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The Week

In Jura, Cameron has time to contemplate the emerging SNP-Tory alliance

Fraser Nelson reviews the week in politics

19 August 2009

12:00 AM

19 August 2009

12:00 AM

For the first time since being elected party leader, David Cameron returned to his old holiday retreat of Jura last weekend. His father-in-law, Viscount Astor, owns an estate on the island which has some of the best deer-stalking terrain in Scotland. Although Mr Cameron is an accomplished shot, he did not join in this time — perhaps mindful of how photographs of him in tweeds and with a shotgun would go down on the urban election trail. He restricted himself instead to swimming, fishing and contemplating the battle ahead.

This time next year, Mr Cameron will probably be the Prime Minister of Scotland — a title which is bolted on to the English job. Tony Blair tended to skirt around this, and behaved as if devolution had relieved him of having to think about life north of Newcastle. The network of feuds, grudges and grandstanding which comprises Scottish politics is something most in Westminster could happily live without. But Mr Cameron has no Gordon Brown figure to hand all this over to. He will have to deal with the Scots himself.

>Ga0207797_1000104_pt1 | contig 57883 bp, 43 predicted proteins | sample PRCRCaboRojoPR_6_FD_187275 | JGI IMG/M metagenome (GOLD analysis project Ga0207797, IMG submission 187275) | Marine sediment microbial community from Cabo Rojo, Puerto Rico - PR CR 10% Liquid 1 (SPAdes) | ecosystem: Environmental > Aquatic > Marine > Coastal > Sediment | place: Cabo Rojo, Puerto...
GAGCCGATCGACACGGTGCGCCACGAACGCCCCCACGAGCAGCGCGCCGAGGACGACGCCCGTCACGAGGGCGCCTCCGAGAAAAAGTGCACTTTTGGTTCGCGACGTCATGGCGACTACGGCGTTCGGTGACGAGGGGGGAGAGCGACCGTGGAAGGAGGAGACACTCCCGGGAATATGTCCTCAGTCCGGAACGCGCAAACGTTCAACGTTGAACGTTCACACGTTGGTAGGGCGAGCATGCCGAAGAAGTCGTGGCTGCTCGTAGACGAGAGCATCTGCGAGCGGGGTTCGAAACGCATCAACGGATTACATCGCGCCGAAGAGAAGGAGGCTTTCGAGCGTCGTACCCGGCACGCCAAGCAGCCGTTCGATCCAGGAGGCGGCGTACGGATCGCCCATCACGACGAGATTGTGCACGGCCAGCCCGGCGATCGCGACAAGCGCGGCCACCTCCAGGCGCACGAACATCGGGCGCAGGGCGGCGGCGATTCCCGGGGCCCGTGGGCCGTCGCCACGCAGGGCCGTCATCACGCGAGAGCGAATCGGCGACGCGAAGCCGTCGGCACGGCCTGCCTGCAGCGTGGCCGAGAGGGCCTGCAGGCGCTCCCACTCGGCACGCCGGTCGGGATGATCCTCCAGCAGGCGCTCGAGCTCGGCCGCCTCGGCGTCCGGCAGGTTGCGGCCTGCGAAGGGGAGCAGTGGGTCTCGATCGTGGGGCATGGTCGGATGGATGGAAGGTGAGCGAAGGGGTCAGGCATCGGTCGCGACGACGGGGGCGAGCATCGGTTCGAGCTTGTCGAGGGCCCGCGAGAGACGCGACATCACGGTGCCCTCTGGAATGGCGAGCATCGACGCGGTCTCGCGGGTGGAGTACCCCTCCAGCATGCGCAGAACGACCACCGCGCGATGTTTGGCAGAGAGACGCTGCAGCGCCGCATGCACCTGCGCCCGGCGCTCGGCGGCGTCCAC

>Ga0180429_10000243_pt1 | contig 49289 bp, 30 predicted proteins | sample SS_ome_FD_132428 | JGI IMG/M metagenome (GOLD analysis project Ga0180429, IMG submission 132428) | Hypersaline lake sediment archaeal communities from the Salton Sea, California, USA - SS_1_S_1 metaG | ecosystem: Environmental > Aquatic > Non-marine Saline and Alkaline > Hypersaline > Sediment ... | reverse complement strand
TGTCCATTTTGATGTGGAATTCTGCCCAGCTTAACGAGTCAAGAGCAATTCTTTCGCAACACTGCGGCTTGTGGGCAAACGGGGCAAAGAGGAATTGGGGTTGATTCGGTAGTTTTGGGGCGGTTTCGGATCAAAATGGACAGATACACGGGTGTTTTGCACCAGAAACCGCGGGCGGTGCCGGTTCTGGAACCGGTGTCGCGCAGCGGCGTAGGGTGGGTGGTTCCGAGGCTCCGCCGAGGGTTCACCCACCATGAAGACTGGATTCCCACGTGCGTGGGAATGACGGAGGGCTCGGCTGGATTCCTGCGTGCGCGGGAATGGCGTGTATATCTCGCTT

The last week has shown what he is up against. Alex Salmond’s nationalist administration in Edinburgh has yet again succeeded in achieving one of its main goals: getting people’s attention. It has done so thanks to the spectacularly inept handling of the case of Abdelbaset Ali al-Megrahi, who, just eight years ago, was found guilty of 270 counts of murder in the Lockerbie bombings and has been diagnosed with terminal prostate cancer. It is a political football that the SNP could not resist giving a kick.

It is hard to argue a medical case for Megrahi’s release, given that cancer treatment in Tripoli is immeasurably worse than in Scotland. Given the weight of the evidence against him, it is difficult to see why he should be freed when so many terminally ill prisoners are not. Given that most of his victims were American, it is also hard to disregard Washington’s robust view (personally conveyed by Hillary Clinton) that he should serve his 27-year sentence. But as Mr Cameron is likely to find out, the SNP plays politics in a very different way.